The Carolyn Jackson Show was a hit, appealing to men, women, and children. Carolyn’s guests were as varied as her interests. She hosted book authors, animal trainers, and professional athletes. After interviewing the owner of a new ice skating rink, Carolyn challenged herself to learn to ice skate. She had the camera crew film her efforts, and her viewers avidly followed her progress.
Later, she traveled on movie junkets to interview many major TV and movie stars of the era, from Richard Pryor and Bill Murray to a young Carrie Fisher, Mark Hamill, and Harrison Ford, fresh from the set of Star Wars. But first Carolyn had to convince her station manager that these interviews were a good idea. He didn’t believe her viewers would be interested in anything that didn’t pertain to Austin. Carolyn proved him wrong, but he made her use her vacation time for those interviews.
Carolyn had never been offered a contract for her position. Not only was she on air for 30 minutes every weekday, but she had no staff to help with the show behind the scenes. “I did all the research, I produced it, I decided who was going to be on the show, and then I booked them. I did my own makeup, I did it all.” And she made one-tenth the salary that the male newscasters pulled down. But Carolyn’s not complaining. “I wanted the job, and I was able to do it because my husband was the primary breadwinner. . . . I couldn’t have done the job and financially supported a family. I couldn’t even have supported myself!”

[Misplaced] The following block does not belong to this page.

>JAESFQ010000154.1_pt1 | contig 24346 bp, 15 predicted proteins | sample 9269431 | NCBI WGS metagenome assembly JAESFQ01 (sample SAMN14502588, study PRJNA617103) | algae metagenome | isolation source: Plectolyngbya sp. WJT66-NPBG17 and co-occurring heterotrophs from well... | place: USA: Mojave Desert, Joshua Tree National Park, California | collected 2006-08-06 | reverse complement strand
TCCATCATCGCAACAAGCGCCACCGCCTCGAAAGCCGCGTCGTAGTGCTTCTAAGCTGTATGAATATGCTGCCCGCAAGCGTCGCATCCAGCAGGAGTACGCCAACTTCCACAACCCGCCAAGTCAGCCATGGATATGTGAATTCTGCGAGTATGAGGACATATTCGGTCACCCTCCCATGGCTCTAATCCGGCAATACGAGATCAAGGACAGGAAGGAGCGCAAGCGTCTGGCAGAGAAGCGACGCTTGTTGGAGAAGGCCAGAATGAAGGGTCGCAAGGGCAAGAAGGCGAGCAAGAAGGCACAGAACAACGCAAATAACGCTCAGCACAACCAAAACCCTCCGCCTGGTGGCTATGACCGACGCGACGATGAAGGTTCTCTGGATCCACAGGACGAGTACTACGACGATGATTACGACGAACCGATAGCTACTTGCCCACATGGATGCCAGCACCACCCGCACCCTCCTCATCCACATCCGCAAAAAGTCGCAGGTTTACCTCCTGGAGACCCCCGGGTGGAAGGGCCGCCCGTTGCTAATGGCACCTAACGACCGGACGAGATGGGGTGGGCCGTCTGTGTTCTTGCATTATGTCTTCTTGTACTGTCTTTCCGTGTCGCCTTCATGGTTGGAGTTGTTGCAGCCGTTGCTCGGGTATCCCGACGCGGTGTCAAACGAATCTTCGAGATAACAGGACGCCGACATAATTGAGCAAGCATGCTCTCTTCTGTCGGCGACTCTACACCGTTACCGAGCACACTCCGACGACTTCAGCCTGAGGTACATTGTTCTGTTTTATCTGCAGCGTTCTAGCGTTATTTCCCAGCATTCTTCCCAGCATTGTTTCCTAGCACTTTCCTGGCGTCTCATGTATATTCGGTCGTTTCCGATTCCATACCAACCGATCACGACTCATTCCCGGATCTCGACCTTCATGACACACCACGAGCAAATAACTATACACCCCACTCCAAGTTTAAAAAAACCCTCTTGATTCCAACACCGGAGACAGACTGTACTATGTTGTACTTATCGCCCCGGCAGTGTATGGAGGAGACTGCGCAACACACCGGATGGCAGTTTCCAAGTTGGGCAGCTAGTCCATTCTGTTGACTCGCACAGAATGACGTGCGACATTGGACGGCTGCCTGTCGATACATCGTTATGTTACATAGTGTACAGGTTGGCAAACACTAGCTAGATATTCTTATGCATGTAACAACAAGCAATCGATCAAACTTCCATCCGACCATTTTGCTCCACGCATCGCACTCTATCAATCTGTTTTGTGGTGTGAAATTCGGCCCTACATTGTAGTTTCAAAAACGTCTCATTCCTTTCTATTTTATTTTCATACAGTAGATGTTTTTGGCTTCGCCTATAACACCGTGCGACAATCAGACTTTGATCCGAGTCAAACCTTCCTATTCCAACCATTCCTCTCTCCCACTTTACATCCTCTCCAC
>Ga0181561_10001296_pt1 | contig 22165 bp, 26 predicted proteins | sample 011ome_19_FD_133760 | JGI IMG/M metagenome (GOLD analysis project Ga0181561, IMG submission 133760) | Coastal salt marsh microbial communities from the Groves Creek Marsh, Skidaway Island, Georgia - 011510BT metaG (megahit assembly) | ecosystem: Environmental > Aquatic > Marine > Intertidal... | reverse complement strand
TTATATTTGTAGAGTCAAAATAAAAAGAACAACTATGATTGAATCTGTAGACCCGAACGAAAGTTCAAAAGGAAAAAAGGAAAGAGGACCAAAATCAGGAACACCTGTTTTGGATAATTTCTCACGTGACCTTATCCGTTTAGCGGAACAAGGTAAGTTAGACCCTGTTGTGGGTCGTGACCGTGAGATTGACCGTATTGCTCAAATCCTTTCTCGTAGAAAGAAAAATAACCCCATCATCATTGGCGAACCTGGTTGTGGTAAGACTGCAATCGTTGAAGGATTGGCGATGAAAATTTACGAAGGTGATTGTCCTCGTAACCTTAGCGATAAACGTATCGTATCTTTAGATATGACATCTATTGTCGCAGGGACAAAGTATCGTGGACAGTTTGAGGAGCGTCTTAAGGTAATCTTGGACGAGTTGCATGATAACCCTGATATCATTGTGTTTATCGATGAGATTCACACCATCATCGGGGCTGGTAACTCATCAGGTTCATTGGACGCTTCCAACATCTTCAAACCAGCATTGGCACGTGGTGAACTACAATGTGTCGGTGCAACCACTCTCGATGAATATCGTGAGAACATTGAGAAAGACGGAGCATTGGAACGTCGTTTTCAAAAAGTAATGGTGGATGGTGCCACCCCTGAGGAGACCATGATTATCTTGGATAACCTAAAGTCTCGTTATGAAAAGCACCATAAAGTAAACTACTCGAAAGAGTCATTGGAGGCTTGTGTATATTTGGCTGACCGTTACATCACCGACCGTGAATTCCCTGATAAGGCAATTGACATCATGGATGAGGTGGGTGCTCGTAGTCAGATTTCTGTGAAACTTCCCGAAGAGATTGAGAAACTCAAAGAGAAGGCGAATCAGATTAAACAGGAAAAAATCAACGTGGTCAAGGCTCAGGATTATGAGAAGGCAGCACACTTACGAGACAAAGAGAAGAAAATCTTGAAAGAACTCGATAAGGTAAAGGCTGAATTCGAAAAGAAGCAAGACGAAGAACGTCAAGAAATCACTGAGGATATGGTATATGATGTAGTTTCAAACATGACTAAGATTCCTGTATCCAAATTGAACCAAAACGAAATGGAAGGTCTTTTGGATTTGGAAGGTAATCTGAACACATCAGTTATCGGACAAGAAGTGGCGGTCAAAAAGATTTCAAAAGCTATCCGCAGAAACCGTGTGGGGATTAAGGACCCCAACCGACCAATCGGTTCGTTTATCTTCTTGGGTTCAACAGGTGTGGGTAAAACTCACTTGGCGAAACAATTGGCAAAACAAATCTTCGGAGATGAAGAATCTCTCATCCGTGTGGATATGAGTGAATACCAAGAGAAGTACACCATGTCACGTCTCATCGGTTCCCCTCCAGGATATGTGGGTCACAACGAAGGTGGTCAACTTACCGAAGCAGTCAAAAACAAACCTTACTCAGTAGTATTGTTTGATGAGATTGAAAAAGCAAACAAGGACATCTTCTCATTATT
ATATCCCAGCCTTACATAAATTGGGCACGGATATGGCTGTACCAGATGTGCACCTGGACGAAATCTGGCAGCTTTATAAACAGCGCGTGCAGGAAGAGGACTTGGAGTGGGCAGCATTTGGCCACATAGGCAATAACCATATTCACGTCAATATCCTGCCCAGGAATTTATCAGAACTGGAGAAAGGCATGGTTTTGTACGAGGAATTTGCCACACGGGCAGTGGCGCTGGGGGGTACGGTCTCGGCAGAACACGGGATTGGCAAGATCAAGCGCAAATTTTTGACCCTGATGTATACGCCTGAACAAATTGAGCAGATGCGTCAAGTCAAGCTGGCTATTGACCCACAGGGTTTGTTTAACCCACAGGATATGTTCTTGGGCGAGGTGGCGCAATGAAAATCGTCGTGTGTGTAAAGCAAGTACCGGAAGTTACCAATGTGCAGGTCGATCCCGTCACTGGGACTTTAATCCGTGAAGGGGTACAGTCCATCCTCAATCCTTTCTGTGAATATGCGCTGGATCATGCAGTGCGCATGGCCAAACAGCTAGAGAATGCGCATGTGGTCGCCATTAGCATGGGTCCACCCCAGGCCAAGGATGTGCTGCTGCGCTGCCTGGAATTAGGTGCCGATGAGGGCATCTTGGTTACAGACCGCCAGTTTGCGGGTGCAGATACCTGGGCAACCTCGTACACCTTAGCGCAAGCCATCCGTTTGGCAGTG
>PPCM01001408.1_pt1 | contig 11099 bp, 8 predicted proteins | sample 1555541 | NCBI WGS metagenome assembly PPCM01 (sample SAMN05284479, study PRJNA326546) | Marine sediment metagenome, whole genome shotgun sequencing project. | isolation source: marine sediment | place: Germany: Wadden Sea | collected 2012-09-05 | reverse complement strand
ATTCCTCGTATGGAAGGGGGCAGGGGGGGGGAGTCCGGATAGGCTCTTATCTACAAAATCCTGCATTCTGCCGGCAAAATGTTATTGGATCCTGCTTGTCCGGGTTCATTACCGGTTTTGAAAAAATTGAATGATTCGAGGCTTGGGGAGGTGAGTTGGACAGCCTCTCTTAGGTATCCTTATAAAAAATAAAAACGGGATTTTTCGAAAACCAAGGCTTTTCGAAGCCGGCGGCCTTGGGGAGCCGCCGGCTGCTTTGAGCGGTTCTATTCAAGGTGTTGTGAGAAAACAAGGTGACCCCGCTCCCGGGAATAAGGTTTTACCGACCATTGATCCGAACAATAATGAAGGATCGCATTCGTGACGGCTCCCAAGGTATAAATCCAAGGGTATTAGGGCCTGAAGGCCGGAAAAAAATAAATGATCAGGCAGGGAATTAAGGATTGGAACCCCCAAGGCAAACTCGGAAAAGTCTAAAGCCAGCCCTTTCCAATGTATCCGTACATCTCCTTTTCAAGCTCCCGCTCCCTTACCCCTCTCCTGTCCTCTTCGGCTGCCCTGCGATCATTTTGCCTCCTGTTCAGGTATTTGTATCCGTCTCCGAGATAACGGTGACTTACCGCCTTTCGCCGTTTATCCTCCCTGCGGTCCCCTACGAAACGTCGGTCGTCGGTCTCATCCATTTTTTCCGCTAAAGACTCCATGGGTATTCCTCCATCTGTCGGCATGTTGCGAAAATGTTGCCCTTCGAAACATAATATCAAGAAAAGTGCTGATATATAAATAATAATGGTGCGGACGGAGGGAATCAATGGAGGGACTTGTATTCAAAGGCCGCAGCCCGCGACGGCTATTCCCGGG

Carolyn did ask for a well-deserved raise, but she was stunned by the station manager’s response. “You don’t need more money,” he said. “You have Chily to take care of you.” Shaking her head, Carolyn says, “These gals that are on TV today, they don’t understand what we had to go through to make it what it is for them today.”
Soon Austin had more than a single TV station, and when an offer came her way with a contract, a raise, and more creative input, Carolyn switched networks. It was an unheard-of move in Austin. Carolyn was also responsible for another Austin first. When Carolyn began working in TV, women weren’t allowed in the studio. “I don’t really know why,” Carolyn says, “except it was a man’s world. I was able to get the first woman on the floor working with the crew. To me, that was a great accomplishment.”
And Carolyn should know a lot about accomplishments. She tackled every goal she set and neatly managed every hurdle in her path. And she did it all as a wife and mother. Carolyn may not be Superwoman, but she’s the next best thing. She’s a pioneer.
“I didn’t know that’s what I was,” she says, “but I was in a man’s world. I took a lot of flak for doing it, but it didn’t matter, I wanted to do it that badly. It was worth all I had to sacrifice, and I’m really so grateful that women have it easier today.”
￼Watch a YouTube video of Carolyn in action: